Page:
Substitution Questions
We like substitution questions. Not because they have
great personalities and a really good sense of humor. We love ’em
because they’re easy. They almost aren’t algebra at all. Substitutions
give you an algebraic equation and then tell you the value of the
variable. Just plug in that variable and work out the answer.

You might see this equation bubbling over with variables
and panic. Don’t. It’s simple. Since the question states that 2y +
8x = 11, and you’re looking for the value
of 3(2y + 8x), all
you have to do is substitute 11 for 2y +
8x in the expression, and you get 3(11)
= 33.
Not many substitution questions on the SAT are this simple,
though. For more complicated substitution questions, you’ll have
to do some extra math either before or after the substitution.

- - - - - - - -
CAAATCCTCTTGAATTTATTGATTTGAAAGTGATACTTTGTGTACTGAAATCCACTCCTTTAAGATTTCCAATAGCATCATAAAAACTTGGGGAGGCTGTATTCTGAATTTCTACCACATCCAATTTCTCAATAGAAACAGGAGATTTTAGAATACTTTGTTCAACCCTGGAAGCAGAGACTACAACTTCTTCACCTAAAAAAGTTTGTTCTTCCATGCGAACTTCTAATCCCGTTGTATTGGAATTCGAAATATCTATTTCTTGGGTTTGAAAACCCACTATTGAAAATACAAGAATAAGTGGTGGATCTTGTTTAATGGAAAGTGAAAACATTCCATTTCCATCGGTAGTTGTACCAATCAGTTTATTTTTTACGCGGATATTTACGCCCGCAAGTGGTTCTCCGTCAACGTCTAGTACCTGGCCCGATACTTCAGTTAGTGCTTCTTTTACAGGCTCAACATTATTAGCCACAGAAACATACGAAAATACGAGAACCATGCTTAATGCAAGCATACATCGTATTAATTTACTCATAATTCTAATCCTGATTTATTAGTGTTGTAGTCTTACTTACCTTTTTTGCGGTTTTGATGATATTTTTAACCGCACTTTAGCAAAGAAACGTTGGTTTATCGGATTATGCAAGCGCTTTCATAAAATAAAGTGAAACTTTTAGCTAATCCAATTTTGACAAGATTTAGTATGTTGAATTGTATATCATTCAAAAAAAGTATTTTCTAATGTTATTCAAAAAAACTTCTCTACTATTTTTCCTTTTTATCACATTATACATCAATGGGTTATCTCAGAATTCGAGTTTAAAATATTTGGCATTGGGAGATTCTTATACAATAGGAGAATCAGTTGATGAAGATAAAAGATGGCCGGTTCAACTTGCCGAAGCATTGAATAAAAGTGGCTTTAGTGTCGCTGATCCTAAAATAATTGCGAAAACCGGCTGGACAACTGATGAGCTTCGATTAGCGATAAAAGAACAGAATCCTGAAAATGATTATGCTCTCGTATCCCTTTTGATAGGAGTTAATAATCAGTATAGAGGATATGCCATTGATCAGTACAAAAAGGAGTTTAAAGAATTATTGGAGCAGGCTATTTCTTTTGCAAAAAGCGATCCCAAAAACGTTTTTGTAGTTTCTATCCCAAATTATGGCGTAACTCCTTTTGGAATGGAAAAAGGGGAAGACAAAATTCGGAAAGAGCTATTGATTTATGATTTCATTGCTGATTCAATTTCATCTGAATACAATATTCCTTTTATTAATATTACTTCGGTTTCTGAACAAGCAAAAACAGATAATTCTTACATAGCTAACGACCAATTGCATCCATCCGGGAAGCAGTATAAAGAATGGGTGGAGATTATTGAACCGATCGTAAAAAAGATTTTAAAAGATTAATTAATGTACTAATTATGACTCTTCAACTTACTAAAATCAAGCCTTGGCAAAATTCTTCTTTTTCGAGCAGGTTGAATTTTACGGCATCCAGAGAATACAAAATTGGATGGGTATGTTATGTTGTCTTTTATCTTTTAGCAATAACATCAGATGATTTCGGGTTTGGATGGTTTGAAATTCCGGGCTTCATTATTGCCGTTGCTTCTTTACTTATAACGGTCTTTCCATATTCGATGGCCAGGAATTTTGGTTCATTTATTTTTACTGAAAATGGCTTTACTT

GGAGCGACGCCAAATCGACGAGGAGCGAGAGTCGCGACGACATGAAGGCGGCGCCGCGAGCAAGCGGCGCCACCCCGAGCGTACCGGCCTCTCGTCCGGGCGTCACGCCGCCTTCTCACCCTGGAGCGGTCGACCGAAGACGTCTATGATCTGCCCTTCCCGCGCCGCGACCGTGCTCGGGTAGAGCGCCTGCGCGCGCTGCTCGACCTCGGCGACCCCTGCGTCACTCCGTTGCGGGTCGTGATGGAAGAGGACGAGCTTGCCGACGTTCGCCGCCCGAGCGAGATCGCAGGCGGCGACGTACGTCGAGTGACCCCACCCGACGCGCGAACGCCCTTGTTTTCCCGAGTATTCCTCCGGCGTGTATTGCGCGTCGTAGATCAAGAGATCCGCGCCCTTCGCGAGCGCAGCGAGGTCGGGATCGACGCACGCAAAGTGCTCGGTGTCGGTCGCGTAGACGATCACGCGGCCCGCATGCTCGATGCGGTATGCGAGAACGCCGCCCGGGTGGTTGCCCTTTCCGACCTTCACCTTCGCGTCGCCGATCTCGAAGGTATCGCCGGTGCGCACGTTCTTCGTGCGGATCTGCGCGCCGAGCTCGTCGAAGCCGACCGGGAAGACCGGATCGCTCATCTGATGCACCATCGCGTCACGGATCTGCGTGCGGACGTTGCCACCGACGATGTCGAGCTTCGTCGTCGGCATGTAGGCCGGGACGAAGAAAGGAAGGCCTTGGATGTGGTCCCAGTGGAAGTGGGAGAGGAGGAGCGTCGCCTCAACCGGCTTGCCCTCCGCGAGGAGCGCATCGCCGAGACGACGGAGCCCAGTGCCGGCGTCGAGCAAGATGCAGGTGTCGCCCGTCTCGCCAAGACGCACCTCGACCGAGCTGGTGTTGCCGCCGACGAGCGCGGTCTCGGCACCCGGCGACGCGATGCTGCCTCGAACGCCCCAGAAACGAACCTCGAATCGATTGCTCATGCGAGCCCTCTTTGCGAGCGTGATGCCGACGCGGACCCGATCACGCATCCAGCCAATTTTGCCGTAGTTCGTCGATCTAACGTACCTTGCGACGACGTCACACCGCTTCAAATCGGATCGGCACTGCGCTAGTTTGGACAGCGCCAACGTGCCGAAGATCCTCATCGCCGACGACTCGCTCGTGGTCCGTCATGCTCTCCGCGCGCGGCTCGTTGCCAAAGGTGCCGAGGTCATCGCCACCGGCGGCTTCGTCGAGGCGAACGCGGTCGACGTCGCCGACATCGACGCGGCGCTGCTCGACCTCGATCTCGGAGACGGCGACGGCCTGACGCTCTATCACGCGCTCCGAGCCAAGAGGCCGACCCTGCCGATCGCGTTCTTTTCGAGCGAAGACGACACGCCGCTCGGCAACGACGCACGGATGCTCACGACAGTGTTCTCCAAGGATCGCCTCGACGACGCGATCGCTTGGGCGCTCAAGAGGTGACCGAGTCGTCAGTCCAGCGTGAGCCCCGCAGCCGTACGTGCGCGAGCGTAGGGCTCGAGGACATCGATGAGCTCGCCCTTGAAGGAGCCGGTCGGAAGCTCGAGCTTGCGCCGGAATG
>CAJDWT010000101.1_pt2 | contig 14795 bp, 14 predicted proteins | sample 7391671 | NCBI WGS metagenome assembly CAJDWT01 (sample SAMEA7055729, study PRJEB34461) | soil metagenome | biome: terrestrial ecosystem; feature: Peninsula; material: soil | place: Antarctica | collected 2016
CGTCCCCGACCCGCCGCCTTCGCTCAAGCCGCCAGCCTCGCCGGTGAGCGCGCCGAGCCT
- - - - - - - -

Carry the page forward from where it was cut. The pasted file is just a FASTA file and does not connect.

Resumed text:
Math Before Substitution

In this problem, you have to find what 3x equals
before you can substitute that value into the expression 23
– 3x. To find 3x,
take that first equation,
and add 7 to both sides, giving
Now substitute that 15 into 23 – 3x:
Math After Substitution

In this question, you have to plug the value for b into a + b = 7
in order to find a:
Once you know that a = 4,
just substitute into 4a:
For substitution questions in which you have to plug in
values in more than one stage, make sure you work out that last
substitution. When you’re taking the SAT under real time pressure,
you may be so consumed with getting to the next question that, for
instance, you solve for a = 4 but
then forget to substitute that value into 4a. SAT
traps are waiting for you to do just that. Recognize that 4 is an
imposter answer and defeat them.
Multiple Substitutions
There’s another type of substitution problem on the SAT
that you’ll probably have to deal with: multiple substitutions.
On these questions, you have to do more than one substitution. For
instance,

To approach this problem, you just have to substitute 2 for x to
find y, and then substitute those
values into the equation for z. Substituting 2 for x into y =
3x gives y = 3(2)
= 6. Substituting for y and x in
the equation for z, gives